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Botum Sakor National Park

Botum Sakor National Park is the biggest national park of Cambodia. It's situated on the coast of the Gulf of Thailand. Botum Sakor (or Botumsakor) is a peninsula projecting southwest from the Cardamom Mountains. The majority of Botum Sakorís area comprises gently sloping lowland covered by evergreen wood and grasslands, emerging in coastal flood plains with mangrove and swamp forests. The Park is surrounded by sea in the East, South, and West and the coastline is fringed with relatively intact mangrove forests.
 

The national park of Botum Sakor has a very rich and varied wildlife that is unique in the world. The park is home to many endangered species such as the Asian Elephant, Indochinese Tiger, Clouded Leopard, Turtle and Sun Bear to name a few. Most of the many reptiles of Botum Sakor are snakes, including charismatic species such as the king cobra and the Malay pit viper. Snakes are regularly seen, and subsequently hacked to death by local residents, at local plantations.

There is also a known small population of Siamese crocodiles in some of the parks creeks. Cambodia in fact retains the world's largest population of this critically endangered species, which was recently thought to be extinct even.

 


The larger saltwater crocodile is also here, and although it is of least concern from a global conservational viewpoint, they are threatened in South-east Asia. In Cambodia, saltwater crocodiles are thought to be restricted to Koh Kong Province. The park is a very important environmental area with critical habitat.

Disturbance of Botum Sakor National Park is extremely high. In the beginning of the new millenium there was illegal logging of evergreen forest (~30 km≤/year). These initial crimes and large scale destructive activities, was eventually halted, but the national park is now facing an increasing threat of destruction under the pretext of so-called development.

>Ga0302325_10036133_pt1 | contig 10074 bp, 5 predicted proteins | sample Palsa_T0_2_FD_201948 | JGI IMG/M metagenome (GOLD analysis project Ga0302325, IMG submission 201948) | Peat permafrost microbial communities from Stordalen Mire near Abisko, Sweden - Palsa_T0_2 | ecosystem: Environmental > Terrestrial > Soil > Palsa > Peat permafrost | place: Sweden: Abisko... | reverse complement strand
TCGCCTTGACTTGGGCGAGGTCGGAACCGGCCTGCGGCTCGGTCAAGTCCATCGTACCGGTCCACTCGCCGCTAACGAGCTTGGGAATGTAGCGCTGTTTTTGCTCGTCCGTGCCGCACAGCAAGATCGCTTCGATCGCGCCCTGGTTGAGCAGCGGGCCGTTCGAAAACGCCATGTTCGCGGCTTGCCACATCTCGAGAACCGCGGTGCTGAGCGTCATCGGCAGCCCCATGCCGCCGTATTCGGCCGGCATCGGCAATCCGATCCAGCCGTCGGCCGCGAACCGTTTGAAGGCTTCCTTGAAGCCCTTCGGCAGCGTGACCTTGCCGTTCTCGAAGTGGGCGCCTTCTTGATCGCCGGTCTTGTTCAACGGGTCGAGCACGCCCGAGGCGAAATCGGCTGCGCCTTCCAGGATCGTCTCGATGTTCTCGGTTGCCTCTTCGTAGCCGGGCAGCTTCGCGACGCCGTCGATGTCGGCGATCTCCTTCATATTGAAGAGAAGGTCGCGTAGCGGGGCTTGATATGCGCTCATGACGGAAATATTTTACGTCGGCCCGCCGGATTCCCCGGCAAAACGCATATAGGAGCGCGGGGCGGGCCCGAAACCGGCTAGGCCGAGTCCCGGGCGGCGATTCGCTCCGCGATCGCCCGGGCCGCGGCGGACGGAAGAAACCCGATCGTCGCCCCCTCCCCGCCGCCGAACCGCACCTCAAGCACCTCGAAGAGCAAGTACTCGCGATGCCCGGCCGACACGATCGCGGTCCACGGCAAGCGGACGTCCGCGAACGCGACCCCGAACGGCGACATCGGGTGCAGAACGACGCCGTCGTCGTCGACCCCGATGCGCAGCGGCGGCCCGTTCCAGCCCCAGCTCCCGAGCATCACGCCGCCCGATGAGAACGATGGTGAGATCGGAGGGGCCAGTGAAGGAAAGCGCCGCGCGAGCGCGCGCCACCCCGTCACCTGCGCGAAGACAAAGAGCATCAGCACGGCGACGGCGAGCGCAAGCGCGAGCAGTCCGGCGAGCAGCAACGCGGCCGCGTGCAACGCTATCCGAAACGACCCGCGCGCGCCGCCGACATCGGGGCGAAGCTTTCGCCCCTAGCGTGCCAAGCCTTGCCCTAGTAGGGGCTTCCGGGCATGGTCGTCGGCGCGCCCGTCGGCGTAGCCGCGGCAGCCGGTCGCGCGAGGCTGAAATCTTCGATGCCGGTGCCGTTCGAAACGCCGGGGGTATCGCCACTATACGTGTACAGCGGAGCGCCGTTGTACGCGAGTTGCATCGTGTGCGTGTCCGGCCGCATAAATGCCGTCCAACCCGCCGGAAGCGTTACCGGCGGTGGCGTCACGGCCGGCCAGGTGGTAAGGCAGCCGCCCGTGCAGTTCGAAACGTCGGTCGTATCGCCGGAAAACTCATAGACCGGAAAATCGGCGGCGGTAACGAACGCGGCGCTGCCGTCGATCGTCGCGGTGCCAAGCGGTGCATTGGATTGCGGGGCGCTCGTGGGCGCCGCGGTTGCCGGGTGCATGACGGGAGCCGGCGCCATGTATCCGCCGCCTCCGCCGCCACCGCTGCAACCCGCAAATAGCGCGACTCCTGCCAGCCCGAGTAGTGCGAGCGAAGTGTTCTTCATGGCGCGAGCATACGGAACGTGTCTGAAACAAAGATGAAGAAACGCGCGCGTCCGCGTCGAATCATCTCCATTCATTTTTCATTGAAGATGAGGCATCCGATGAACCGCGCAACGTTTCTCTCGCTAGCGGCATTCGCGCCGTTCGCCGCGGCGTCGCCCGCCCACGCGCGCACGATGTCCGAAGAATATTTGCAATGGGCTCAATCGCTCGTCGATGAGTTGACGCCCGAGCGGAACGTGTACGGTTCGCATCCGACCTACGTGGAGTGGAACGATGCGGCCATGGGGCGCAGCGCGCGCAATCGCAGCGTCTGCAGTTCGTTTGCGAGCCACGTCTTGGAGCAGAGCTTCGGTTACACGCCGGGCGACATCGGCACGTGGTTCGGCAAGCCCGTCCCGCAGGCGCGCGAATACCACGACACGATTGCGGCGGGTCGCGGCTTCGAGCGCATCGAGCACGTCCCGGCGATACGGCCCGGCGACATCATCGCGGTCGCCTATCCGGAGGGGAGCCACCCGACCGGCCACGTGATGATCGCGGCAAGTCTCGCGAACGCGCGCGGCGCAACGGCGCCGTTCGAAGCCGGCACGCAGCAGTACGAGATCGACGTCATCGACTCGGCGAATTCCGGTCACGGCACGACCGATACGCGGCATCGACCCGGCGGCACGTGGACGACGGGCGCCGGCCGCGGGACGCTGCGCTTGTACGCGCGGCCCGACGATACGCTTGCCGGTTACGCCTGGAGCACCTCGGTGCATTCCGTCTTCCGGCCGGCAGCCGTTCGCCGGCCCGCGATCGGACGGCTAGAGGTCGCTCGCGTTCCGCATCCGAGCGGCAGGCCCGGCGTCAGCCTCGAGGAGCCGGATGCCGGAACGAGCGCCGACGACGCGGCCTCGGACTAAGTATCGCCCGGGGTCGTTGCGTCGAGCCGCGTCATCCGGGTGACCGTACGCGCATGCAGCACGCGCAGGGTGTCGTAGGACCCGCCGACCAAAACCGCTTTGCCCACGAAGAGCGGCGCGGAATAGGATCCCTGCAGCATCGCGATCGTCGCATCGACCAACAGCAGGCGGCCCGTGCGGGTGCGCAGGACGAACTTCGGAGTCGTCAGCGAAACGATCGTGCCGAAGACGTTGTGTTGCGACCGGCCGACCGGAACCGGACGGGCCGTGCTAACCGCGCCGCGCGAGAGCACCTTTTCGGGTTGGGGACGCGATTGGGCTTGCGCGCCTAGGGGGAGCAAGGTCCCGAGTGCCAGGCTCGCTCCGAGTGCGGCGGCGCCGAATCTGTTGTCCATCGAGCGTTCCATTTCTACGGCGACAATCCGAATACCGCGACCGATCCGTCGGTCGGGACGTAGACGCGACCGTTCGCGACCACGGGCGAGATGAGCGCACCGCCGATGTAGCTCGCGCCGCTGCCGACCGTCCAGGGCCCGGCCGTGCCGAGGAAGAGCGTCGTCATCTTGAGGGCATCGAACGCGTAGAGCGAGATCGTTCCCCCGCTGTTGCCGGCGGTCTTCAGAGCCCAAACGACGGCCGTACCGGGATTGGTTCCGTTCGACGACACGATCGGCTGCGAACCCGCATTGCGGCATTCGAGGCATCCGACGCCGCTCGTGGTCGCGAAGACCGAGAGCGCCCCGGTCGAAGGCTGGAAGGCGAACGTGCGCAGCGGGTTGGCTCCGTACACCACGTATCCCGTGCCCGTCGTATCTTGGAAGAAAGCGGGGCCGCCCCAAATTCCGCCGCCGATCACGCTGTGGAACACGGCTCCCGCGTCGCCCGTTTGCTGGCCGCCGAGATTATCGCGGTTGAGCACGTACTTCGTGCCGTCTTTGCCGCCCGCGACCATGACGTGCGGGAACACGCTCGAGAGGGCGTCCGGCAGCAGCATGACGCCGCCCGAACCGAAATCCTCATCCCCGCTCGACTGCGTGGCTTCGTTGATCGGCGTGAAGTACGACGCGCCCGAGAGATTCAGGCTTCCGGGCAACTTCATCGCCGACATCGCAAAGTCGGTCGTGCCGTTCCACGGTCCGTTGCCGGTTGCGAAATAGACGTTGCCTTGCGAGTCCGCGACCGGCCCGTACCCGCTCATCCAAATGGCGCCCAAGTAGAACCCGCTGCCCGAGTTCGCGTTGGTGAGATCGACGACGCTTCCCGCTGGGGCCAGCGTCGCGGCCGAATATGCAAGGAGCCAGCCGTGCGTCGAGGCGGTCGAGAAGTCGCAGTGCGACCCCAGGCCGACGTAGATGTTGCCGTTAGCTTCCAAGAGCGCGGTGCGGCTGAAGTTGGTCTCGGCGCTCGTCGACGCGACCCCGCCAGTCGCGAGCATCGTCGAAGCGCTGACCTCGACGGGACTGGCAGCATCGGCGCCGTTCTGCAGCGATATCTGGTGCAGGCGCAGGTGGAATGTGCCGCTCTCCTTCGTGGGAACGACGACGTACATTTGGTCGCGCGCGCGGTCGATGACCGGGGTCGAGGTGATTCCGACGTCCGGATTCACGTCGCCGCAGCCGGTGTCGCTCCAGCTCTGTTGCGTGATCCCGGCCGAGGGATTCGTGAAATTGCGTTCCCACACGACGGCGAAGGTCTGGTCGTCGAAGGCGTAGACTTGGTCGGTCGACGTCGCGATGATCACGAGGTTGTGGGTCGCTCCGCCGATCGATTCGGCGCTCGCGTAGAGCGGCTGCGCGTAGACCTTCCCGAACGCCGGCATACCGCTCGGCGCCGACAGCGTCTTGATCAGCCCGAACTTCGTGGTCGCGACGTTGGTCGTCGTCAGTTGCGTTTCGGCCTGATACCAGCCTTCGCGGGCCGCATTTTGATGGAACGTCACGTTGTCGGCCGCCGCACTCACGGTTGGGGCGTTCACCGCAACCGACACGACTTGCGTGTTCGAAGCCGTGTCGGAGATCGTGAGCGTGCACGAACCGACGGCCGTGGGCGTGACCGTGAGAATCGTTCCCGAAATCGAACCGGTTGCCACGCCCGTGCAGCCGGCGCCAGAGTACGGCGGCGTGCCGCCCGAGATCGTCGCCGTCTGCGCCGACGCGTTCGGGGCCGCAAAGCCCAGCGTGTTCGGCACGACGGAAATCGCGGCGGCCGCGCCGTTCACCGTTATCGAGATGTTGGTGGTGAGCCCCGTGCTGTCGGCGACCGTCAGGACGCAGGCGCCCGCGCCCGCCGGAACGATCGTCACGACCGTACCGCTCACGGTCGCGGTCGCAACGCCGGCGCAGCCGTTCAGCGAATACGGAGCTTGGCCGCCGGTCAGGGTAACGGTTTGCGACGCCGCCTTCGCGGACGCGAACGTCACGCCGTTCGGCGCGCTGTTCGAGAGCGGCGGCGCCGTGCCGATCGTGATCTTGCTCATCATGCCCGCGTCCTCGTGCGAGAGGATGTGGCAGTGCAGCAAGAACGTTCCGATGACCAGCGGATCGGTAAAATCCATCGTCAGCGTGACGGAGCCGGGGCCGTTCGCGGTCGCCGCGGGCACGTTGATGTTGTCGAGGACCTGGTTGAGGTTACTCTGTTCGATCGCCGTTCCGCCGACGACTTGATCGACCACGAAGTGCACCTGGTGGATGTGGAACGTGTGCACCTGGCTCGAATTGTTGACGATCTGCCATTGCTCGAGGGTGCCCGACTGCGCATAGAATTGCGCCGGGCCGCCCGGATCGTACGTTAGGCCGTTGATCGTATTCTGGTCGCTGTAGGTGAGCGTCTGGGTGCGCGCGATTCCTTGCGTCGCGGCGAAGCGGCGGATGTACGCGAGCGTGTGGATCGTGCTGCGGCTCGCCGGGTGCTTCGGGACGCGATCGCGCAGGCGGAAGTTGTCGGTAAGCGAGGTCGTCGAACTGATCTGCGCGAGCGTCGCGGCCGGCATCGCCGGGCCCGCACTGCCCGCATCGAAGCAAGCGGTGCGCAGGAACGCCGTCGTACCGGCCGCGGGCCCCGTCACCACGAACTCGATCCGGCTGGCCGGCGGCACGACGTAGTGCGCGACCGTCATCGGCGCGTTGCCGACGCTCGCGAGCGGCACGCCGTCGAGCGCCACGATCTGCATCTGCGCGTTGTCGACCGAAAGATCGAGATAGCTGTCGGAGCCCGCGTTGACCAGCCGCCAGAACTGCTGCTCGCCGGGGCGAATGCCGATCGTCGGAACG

Criminal practises of illegal logging of the national park, has become a problem once again in the last few years. Satellite images, journalistic investigations and activist reports shows how the formerly densely forested interior has been thinned to an extent, that almost all of Botum Sakor National Park has been directly affected. Many of the densely forested habitats are now degraded and categorized as so called mixed forest habitat because of this thinning. There seems to be a number of reasons for the new illegal logging. Some of the companies involved in the concessions and organized criminal syndicates. Some of the logged timbers are Rosewood and various threatened hardwood species used in luxury buildings and for expensive furniture. But also plants like the Saffrol Laurel tree and yellow vine are being cut and collected to make psychoactive drugs like ecstasy, for south-east Asian traditional medicine, etc.

Poaching in Cambodias national parks remains extremely rampant and Botum Sakor is no exclusion to this trend. The methods that are most disturbing in Botum Sakor are the setting of snares, and the opportunistic hunting of small mammal species for food. The poaching in Cambodia have many reasons, but one of the reasons in Botum Sakor National Park is feeding the traditional Chinese medicinal market.

Getting there:
The highway route from Bangkok to Phnom Penh passes through the Cham Yeam-Hat Lek border crossing near Krong Koh Kong and continues east along NH48 and then NH4. Nearest town is Koh Kong.
The entrance to the park is free of charge, but once there you will need to pay a ranger about US$5 per day.

Activities:
Bird Watching, Wildlife Viewing, Walking/Hiking, Canoeing and Camping.